Book Review -- A Visit from the Goon Squad
Jennifer Egan's writing chops dazzle in A Visit from the Goon Squad, but she's also incredibly interesting as an author and person -- click on the link to learn more about her. This is her fourth novel, supposedly completely different stylistically from the previous three (though I haven't read them), and it's one that has been on my to-read list for quite some time.
Goon Squad is loosely set in the music industry, with 13 chapters that fit together like a haphazard puzzle. Each chapter could easily function as its own short story, the kind without a clear, tidy ending but powerful all the same.
However, as you move through the text, you start to piece together the many characters. It almost reminds me of those choose your own ending books, except it's more like figure out who is who. For example, you might get a glimpse of a character in chapter 1, and then in chapter 7 you're like, Oh! Is that so-and-so from earlier? Pause. Go back. Reread section. Ok, so that was her husband/she's his assistant/they knew each other in high school.
Egan also plays with perspective and form. Each chapter shifts into the viewpoint of someone mentioned in the previous one -- sometimes the connection is immediately obvious, sometimes Egan is purposefully vague and makes you work for it and you're 2/3 through the chapter before you understand. Most of the chapters are straight up essays of varying lengths, but one is in magazine article form, another is like a PowerPoint presentation, and so on.
Back to the characters: there are a lot, which can be confusing, but I really enjoyed the challenge of keeping track.
Here's a short overview:
- Sasha, a producer's assistant who steals compulsively from every person who crosses her path, including an innocent blind date
- Bennie, a divorced father desperately trying to reconnect with his son who constantly reminisces about his high school days
- Rhea, a teenager maneuvering high school with her close knit group of friends, who follows her best friend down a scary path of exploited innocence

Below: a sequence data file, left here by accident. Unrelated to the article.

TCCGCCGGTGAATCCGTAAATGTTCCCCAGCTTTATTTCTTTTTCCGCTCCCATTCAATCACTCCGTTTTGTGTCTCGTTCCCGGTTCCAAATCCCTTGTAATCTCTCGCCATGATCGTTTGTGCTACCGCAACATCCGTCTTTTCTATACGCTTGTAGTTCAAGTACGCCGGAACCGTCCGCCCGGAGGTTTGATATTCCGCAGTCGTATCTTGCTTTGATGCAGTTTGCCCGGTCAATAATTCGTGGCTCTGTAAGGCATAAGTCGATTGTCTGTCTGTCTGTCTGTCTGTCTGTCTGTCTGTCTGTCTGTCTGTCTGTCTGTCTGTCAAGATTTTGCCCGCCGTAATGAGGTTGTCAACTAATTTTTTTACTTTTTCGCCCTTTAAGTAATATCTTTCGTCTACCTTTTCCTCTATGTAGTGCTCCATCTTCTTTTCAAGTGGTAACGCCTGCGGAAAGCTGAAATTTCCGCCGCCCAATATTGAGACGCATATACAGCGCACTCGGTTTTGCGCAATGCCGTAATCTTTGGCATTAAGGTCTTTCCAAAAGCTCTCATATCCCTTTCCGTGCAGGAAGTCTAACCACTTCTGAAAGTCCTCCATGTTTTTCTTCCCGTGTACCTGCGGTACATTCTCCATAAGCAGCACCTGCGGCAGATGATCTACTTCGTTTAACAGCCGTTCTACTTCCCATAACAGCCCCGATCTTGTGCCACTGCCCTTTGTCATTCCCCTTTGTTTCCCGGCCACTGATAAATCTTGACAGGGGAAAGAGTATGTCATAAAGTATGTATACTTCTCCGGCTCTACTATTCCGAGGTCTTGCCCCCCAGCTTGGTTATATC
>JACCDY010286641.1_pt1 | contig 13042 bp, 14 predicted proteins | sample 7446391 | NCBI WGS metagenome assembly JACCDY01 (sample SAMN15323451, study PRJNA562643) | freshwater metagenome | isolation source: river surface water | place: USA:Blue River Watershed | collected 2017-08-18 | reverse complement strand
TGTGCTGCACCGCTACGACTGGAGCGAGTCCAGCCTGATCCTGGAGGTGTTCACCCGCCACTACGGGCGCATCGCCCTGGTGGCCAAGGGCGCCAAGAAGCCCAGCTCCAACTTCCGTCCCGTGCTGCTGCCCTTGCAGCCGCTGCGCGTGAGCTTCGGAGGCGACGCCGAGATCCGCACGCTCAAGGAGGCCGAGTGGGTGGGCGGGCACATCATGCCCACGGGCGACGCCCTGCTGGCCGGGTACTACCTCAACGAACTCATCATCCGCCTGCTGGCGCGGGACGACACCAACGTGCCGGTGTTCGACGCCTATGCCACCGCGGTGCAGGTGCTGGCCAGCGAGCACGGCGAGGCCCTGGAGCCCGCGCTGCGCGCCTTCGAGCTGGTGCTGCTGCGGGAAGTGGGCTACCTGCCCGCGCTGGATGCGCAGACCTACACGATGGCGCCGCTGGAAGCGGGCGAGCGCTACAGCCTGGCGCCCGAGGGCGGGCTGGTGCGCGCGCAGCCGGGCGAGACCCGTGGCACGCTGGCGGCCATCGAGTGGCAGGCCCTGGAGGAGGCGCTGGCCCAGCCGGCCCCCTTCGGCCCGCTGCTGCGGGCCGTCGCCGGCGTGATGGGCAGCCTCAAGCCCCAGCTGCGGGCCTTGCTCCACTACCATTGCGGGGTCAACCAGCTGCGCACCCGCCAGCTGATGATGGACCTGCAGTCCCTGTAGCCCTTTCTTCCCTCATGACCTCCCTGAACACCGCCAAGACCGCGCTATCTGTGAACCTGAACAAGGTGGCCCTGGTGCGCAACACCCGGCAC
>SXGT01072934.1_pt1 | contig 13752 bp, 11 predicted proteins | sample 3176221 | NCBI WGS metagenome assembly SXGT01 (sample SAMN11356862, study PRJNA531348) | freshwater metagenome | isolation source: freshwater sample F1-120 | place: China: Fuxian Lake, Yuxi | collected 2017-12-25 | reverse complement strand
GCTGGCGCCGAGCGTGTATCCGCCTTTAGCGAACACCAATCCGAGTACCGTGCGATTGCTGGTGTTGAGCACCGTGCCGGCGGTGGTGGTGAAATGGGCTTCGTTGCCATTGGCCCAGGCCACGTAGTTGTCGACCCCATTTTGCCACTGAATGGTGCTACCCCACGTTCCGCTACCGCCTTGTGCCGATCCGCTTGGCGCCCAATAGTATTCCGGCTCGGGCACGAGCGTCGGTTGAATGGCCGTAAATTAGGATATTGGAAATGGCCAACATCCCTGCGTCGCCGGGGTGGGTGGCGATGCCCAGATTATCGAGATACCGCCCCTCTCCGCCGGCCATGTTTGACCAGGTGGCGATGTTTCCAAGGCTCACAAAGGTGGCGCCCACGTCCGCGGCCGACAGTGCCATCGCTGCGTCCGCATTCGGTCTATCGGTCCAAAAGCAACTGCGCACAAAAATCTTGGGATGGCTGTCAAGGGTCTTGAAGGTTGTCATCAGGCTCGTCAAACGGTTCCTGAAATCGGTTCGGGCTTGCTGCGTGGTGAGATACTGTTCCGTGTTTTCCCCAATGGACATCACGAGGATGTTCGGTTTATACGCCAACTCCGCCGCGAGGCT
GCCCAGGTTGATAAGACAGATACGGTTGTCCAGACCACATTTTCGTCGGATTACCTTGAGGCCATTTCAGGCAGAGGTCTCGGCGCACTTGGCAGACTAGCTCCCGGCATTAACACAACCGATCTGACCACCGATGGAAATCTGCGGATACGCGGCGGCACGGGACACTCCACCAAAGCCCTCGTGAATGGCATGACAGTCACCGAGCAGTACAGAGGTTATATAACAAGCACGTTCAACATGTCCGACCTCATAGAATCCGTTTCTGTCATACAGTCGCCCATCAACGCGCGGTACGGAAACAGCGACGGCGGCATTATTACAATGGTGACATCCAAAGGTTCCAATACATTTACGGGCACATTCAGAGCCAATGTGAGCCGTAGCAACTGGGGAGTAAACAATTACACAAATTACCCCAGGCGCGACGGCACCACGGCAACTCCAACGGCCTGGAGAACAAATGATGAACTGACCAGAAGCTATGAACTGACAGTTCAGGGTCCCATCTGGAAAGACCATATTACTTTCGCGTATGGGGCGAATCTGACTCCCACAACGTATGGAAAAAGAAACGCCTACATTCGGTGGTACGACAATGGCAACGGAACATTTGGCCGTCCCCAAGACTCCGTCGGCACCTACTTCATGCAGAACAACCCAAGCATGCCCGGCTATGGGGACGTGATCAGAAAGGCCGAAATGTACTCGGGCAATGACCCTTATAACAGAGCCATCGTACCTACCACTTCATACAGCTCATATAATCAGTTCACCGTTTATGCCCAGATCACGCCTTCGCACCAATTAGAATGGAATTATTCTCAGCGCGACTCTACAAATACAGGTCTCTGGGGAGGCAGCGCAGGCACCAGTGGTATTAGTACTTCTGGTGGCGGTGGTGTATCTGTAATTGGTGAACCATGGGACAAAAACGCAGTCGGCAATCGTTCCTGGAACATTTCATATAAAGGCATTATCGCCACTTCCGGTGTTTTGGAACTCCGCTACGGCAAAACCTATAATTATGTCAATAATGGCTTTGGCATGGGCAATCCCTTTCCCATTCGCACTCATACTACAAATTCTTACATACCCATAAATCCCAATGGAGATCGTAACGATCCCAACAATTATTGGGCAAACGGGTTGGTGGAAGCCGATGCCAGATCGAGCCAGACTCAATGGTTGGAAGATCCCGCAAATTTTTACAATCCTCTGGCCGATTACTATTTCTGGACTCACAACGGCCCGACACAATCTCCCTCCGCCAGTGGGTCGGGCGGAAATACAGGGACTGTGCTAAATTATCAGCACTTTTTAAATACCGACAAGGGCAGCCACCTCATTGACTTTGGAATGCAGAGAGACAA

- Rolph, a boy on safari vacation with his father, Lou, who accidentally shares a destructive secret in an attempt to win Lou's affection
- Jocelyn, a middle-aged woman who visits an older, dying friend in the hospital and mourns the death of her former love
- Scotty, a semi-crazy, washed up musician seeking redemption in the form of a comeback
- Stephanie, a rich housewife trying to navigate the social perils of her new hometown while hanging onto her job and taking care of her brother who just got out of prison
- Dolly, a once-famous editor who takes a morally questionable assignment in an effort to win back the respect of her snobby daughter
- Jules, a writer who goes too far while interviewing a beautiful actress
- Rob, a man with a secret and penchant for depression
- Ted, an uncle who goes searching for his niece after she disappears
- Alison, a little girl who uses presentations to help her parents reconnect with her autistic brother
- Alex, a cash-strapped husband and father who commits to a shaky business deal
It's neat how Egan basically takes vibrant characters and doles out them out in tiny pieces throughout the text. Just like in real life, you don't know everything about someone you meet up front, but as time goes on, you learn or are given more bits of their story.
The primary theme present in Goon Squad involves the twists and turns of a life in general, how people weave in and out of each other's with no real intention. Egan explores the power and fluidity of perception, how your relationship to a person influences what you know about him or her, and how it's human nature to make assumptions about the people we know and don't know, as they are right now and as we assume they will be in the future.
Goon Squad was an excellent read, and I look forward to catching up with Egan's other works.